Before you start claiming that all government led health care reform is awful, I'd go to Japan and take a look there. After paying for their nationally regulated insurance, they get high quality low cost care, with very little waiting. I remember the story of a journalist in Japan who got in to see one of the top-rated spinal specialists within a week of his calling to make an appointment. There are still issues, namely that their doctors are paid too little (and getting increasingly angry about it), but quality and access to care aren't what are suffering under their system.
For every good anecdote like this, someone could trot out a bad one. I've heard horror stories about the Japanese system, from utterly incompetent doctors to oncologists who would rather keep cancers secret than disturb their patients with the bad news.
Those have nothing at all to do with their insurance system. There are incompetent doctors everywhere; widespread lack of health insurance doesn't solve that.
Survival rates in the United States for most conditions and cancers are better in the United States than the UK (and indeed most of the developed world). Likewise, when accidental deaths are factored out (workplace accidents, gunshot wounds, etc), life expectancy begins to reach parity with Europe, and that factors into account lack of access to care. In other words, the socialized health care systems manage to do worse than the US system, even though too many citizens here are uninsured or unable to afford health care.
We need real health care reform, to be sure, but the argument that "a painful 2 year wait is better than never getting it at all" holds very little water. At any rate, Europe's health care systems are only going to provide less, not more, as Europe becomes older, poorer, less dynamic, and responsible for its own national security. America's gaze is turning to the Pacific, where its future hopes lie. Enjoy your two-year waits while you still can, my European friends
It holds plenty of water. Our medical care is great. Awesome. There are tons of people who put off going to the doctor because they can't afford it, and then they have much worse conditions that finally force them in, which are more expensive to treat and harder to recover from well. If you present to the hospital, they can't turn you away, so they treat you and you rack up a huge bill. A hospital room is thousands of dollars per day, and that's assuming that you never see a doctor, need any treatment or medicine, or follow-up care. So you can get awesome treatment, on credit, and then be in debt for the rest of your life. That's not a great system, even if we have great doctors and medical technology. And again, given that concern, many people put off going to the hospital.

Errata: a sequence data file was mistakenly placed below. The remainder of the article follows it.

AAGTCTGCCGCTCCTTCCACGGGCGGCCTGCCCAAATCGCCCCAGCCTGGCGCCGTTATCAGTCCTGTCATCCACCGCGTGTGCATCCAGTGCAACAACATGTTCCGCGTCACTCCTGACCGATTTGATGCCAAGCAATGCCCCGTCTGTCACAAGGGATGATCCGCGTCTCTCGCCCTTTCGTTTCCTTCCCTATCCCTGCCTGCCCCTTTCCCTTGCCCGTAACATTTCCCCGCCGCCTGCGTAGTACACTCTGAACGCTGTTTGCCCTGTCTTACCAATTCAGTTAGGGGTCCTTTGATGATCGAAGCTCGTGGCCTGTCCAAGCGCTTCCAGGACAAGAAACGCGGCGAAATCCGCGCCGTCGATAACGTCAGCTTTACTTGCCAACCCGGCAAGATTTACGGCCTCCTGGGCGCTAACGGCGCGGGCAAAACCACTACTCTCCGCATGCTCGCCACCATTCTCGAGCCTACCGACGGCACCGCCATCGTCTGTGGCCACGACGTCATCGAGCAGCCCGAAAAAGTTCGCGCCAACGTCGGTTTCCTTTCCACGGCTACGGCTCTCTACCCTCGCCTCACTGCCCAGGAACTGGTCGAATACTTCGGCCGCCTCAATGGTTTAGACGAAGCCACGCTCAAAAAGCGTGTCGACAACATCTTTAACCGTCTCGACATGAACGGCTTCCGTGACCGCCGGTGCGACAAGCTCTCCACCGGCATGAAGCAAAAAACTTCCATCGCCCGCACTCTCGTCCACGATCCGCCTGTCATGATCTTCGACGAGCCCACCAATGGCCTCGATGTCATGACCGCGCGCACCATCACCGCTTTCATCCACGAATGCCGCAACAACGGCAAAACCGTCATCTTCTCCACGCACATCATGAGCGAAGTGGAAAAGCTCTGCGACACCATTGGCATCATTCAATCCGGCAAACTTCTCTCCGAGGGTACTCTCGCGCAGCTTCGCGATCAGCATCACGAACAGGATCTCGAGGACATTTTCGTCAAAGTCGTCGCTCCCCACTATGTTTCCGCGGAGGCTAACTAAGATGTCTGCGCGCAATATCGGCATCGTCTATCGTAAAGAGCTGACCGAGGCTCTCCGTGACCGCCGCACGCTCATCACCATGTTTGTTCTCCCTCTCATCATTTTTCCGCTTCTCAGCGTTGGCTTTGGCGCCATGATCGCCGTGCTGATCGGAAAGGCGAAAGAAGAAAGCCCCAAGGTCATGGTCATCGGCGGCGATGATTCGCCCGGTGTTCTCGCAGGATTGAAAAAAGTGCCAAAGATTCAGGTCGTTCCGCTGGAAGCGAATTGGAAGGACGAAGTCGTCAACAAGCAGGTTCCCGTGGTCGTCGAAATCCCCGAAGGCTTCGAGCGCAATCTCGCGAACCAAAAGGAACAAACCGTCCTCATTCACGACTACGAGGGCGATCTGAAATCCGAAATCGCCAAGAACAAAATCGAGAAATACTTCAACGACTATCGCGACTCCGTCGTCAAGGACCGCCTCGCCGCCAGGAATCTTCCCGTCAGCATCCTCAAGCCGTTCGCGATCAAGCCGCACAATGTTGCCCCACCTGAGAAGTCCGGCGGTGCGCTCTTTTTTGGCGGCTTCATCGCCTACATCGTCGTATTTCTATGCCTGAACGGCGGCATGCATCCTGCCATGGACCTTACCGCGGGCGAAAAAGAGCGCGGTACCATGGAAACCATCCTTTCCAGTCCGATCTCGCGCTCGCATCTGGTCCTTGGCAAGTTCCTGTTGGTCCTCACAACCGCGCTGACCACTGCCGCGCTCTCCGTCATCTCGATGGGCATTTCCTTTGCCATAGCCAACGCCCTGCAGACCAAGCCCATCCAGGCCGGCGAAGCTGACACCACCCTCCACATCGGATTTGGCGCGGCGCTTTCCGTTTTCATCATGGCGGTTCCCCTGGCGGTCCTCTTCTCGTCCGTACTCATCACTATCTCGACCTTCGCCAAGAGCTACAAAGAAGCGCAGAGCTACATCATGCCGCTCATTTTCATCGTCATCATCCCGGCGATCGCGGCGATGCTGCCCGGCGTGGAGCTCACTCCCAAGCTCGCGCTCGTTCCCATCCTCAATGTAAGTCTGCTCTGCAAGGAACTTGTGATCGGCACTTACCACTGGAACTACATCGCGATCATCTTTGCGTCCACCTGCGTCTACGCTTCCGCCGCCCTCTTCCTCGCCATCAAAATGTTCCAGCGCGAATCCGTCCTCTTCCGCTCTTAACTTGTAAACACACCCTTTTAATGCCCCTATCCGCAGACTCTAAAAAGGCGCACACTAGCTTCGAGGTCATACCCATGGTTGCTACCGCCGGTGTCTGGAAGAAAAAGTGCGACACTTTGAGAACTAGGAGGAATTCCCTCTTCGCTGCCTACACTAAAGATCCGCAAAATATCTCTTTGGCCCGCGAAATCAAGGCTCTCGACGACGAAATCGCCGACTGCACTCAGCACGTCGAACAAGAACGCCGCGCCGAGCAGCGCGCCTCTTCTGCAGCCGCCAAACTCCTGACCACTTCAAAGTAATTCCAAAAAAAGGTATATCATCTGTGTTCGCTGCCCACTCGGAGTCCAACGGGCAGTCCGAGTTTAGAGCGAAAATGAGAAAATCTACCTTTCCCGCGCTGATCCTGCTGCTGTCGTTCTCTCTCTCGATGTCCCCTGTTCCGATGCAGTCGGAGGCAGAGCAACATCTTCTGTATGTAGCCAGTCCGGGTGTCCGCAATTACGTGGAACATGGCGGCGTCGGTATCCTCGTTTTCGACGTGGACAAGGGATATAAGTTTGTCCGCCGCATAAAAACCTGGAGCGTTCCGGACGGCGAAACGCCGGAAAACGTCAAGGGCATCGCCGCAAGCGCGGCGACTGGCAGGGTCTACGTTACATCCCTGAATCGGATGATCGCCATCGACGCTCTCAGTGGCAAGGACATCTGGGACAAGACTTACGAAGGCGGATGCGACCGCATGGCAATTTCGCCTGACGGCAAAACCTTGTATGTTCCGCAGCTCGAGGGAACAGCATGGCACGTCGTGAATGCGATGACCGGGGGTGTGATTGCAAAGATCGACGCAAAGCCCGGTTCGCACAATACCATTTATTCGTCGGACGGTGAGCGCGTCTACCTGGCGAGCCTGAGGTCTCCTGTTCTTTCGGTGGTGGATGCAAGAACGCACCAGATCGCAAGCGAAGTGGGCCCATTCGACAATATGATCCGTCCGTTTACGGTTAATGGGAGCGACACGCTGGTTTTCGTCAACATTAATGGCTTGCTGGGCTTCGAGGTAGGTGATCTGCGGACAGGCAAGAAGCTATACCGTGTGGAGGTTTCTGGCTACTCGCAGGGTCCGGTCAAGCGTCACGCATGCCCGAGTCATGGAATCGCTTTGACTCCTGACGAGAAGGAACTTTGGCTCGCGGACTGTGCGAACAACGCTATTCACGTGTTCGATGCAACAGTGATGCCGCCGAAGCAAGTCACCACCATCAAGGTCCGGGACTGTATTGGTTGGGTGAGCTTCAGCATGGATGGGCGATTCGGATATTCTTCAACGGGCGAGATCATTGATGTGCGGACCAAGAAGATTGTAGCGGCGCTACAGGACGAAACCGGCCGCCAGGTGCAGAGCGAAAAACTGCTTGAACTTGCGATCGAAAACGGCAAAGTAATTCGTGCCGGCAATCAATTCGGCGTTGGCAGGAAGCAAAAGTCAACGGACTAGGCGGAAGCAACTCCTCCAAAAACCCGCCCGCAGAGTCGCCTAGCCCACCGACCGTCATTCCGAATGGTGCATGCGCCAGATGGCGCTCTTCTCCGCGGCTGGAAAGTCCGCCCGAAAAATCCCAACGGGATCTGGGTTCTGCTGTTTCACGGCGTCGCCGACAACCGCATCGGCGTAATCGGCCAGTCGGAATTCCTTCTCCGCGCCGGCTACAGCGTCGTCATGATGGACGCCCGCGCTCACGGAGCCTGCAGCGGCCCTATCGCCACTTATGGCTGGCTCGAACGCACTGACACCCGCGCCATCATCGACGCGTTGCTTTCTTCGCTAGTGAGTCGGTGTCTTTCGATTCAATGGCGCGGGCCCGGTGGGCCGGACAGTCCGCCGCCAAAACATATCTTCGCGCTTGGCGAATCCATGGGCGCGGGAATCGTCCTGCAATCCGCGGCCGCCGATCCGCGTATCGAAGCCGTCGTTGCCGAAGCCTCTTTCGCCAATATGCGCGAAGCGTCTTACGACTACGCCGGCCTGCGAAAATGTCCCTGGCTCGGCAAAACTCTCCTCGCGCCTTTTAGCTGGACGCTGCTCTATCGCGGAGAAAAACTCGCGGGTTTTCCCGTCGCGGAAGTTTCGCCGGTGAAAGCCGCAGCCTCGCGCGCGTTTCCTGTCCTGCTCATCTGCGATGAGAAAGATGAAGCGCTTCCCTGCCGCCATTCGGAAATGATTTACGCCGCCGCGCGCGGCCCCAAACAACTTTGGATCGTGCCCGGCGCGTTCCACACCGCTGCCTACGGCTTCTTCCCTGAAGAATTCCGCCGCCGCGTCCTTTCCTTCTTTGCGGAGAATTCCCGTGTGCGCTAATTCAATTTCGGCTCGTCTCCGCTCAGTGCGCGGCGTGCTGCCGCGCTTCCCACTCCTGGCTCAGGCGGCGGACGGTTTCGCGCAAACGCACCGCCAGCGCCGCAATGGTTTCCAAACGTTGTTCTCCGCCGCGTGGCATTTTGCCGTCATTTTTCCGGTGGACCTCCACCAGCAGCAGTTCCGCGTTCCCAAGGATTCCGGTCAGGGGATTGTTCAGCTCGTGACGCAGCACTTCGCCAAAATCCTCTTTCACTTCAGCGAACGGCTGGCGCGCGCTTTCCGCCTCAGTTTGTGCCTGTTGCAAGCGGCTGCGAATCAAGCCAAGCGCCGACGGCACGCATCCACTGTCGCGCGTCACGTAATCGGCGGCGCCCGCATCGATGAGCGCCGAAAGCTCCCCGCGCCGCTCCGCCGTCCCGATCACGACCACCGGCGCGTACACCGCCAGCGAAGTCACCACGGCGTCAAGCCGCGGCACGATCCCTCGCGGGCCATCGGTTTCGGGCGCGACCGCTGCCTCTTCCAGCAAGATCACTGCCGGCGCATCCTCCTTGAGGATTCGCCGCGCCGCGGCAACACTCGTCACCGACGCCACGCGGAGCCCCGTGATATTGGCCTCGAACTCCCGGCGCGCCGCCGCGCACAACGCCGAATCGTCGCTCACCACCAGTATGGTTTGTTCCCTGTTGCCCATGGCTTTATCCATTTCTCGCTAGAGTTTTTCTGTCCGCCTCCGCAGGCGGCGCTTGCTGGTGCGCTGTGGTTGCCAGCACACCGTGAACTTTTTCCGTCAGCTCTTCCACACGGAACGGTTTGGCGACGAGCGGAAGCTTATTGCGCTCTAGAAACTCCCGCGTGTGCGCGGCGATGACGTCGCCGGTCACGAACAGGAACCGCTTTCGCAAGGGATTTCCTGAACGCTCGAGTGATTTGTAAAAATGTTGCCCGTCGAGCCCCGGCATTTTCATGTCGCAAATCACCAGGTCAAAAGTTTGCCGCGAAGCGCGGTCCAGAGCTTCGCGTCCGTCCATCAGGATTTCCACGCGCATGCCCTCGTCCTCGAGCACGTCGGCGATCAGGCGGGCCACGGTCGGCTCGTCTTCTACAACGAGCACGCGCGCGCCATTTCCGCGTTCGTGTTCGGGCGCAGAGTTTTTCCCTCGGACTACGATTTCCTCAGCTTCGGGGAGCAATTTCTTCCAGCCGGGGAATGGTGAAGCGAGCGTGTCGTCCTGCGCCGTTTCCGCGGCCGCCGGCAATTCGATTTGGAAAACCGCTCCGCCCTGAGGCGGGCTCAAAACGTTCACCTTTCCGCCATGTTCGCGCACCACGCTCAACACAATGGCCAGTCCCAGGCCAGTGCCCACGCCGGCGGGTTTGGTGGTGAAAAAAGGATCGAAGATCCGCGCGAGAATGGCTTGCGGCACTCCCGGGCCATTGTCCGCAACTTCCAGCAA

Survivorship is a great metric of our medical technology, not of access to care. I have seen (I work in a hospital, dealing with insurance, for the record) people's entire retirement accounts wiped out at 60, even when they have insurance. I've seen 20 year olds who will never, ever pay off their debt. Ever. For something that they couldn't control, like getting hit by a car while walking on the sidewalk. And I've seen people die, without treatment, because they couldn't scrape together $120 for a co-pay for their treatment. Meanwhile the cost of care only increases, way beyond the rate of inflation, while access to insurance decreases as insurance in general becomes crappier. And meanwhile, the insurance companies make record profits. Our medical technology is great, and our competent doctors are great. Our system is terrible, and the idea that everyone has access to care and is healthy is patently absurd. The emergency room is not solid medical care, even though they can't refuse to treat people.
And why does everyone in these debates have such a hard-on for the European system? The UK system is not the shining example. That's why I mention Japan, and all that you came up with was that some Japanese doctors suck and/or are shy, conveniently ignoring the better life expectancies and similar (if not better) health outcomes. And by the way, Japan doesn't have socialized medicine in the way that the UK does. So your apparent position, that American can choose between its current system or a Western European system is a false dichotomy. There are other choices, which work better and for less money.